Concentration camps are a relatively new invention, a recurring feature of twentieth century warfare, and one that is important to the modern global consciousness and identity.
Although the most famous concentration camps are those under the Nazis, the use of concentration camps originated several decades before the Third Reich, in the Philippines and in the Boer War, and they have been used again in numerous locations, not least during the genocide in Bosnia.
They have become defining symbols of humankind's lowest point and basest acts.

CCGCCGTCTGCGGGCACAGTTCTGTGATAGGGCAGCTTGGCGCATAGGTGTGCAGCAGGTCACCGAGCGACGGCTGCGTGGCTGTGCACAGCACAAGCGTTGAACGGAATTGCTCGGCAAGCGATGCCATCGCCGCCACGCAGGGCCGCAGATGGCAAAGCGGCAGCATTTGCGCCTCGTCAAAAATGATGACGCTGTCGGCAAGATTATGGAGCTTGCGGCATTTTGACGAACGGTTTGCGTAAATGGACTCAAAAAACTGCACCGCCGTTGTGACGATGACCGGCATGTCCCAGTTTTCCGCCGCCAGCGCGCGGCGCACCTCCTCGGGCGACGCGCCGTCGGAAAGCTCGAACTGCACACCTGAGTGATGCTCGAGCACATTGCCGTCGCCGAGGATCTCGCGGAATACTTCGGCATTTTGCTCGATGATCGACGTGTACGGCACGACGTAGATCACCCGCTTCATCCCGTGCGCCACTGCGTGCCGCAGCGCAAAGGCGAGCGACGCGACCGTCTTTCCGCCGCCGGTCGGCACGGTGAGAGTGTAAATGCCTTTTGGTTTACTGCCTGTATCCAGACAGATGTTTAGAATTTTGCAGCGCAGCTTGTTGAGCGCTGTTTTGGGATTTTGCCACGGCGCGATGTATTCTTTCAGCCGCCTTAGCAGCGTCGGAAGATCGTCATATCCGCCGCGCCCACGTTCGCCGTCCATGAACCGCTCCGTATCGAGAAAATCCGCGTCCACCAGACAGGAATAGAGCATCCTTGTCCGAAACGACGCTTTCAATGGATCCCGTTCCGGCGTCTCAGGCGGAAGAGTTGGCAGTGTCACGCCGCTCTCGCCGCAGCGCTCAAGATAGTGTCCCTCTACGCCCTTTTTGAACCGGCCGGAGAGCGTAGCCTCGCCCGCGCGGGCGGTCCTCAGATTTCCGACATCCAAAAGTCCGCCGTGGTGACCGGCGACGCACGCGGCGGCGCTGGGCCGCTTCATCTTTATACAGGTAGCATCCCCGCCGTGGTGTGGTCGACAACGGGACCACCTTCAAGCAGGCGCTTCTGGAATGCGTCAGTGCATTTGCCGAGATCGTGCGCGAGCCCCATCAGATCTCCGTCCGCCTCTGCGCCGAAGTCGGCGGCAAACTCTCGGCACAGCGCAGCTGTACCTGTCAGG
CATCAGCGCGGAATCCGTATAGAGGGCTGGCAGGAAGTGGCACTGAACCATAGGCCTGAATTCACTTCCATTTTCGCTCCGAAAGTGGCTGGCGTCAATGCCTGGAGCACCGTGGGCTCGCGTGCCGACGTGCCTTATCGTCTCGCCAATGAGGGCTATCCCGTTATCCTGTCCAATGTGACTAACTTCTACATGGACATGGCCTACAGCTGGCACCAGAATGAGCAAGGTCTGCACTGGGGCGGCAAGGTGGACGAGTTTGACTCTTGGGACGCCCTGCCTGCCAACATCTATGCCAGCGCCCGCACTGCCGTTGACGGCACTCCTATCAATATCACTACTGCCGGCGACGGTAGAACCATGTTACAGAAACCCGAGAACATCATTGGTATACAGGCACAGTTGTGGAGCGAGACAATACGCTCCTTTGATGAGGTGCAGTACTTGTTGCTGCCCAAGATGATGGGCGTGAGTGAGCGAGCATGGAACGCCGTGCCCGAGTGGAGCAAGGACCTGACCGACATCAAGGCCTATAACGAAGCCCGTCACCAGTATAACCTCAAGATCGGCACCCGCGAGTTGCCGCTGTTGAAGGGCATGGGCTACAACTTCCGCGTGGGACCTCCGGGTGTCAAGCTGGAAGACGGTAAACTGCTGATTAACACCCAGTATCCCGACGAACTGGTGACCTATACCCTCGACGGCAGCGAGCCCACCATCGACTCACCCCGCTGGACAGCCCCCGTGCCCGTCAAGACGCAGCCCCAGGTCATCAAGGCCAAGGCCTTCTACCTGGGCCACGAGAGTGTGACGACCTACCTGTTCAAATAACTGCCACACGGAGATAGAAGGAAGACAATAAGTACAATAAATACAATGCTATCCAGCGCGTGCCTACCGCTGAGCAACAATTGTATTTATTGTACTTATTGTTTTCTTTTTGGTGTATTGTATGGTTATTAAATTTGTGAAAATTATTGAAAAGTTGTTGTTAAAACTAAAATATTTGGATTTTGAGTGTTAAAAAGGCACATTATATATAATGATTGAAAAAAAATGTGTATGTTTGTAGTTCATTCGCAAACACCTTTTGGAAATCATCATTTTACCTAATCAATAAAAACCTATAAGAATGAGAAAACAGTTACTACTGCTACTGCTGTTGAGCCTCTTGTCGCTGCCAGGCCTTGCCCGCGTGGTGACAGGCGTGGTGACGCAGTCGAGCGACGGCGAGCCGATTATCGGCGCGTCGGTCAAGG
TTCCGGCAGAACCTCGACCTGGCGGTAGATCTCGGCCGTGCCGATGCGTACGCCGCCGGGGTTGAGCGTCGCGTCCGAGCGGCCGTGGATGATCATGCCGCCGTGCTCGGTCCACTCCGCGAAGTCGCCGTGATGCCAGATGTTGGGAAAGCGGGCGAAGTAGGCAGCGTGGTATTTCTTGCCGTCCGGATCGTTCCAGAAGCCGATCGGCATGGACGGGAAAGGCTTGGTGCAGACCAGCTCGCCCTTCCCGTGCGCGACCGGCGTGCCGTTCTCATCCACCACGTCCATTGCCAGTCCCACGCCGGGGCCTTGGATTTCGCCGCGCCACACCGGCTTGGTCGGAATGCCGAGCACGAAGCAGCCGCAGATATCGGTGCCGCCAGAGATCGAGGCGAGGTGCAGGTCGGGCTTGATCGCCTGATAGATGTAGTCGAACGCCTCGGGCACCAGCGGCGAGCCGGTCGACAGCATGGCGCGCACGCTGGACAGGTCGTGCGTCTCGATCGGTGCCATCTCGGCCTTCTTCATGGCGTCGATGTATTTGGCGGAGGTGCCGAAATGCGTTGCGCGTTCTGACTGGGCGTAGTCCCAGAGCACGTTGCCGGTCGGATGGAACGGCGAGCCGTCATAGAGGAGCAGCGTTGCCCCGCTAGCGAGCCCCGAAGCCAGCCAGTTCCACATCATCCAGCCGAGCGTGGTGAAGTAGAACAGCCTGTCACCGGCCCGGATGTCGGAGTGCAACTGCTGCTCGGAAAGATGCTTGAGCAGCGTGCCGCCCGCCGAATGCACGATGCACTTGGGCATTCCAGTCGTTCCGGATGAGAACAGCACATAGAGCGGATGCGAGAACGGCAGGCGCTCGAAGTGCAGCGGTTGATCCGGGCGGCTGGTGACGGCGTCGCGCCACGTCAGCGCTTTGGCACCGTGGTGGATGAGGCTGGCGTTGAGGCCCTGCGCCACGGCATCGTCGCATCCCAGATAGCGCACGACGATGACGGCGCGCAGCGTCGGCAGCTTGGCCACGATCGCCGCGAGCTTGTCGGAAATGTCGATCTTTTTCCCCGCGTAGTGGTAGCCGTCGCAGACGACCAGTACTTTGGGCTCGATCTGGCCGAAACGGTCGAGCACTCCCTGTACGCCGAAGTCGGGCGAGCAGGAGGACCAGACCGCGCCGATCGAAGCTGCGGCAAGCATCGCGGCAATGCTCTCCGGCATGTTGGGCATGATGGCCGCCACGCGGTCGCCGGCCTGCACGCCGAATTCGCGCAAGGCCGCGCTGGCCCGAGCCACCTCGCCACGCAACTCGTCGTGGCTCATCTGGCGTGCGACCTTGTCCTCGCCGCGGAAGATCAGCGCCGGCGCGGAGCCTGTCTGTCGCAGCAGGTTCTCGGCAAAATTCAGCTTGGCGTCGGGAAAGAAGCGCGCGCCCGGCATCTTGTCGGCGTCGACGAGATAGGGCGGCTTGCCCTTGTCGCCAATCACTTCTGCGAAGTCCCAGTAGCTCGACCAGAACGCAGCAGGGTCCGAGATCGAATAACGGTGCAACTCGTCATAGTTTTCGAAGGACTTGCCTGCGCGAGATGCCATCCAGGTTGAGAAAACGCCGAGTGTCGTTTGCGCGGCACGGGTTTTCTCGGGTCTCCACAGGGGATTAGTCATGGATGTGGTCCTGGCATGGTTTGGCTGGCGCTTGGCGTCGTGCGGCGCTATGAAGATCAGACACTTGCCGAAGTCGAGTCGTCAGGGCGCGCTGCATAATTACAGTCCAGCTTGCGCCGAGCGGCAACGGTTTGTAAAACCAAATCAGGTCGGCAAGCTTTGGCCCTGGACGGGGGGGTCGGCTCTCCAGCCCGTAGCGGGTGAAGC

In this book, Dan Stone gives a global history of concentration camps, and shows that it is not only "mad dictators " who have set up camps, but instead all varieties of states, including liberal democracies, that have made use of them.
Setting concentration camps against the longer history of incarceration, he explains how the ability of the modern state to control populations led to the creation of this extreme institution. Looking at their emergence and spread around the world, Stone argues that concentration camps serve the purpose, from the point of view of the state in crisis, of removing a section of the population that is perceived to be threatening, traitorous, or diseased.
Drawing on contemporary accounts of camps, as well as the philosophical literature surrounding them, Stone considers the story camps tell us about the nature of the modern world as well as about specific regimes.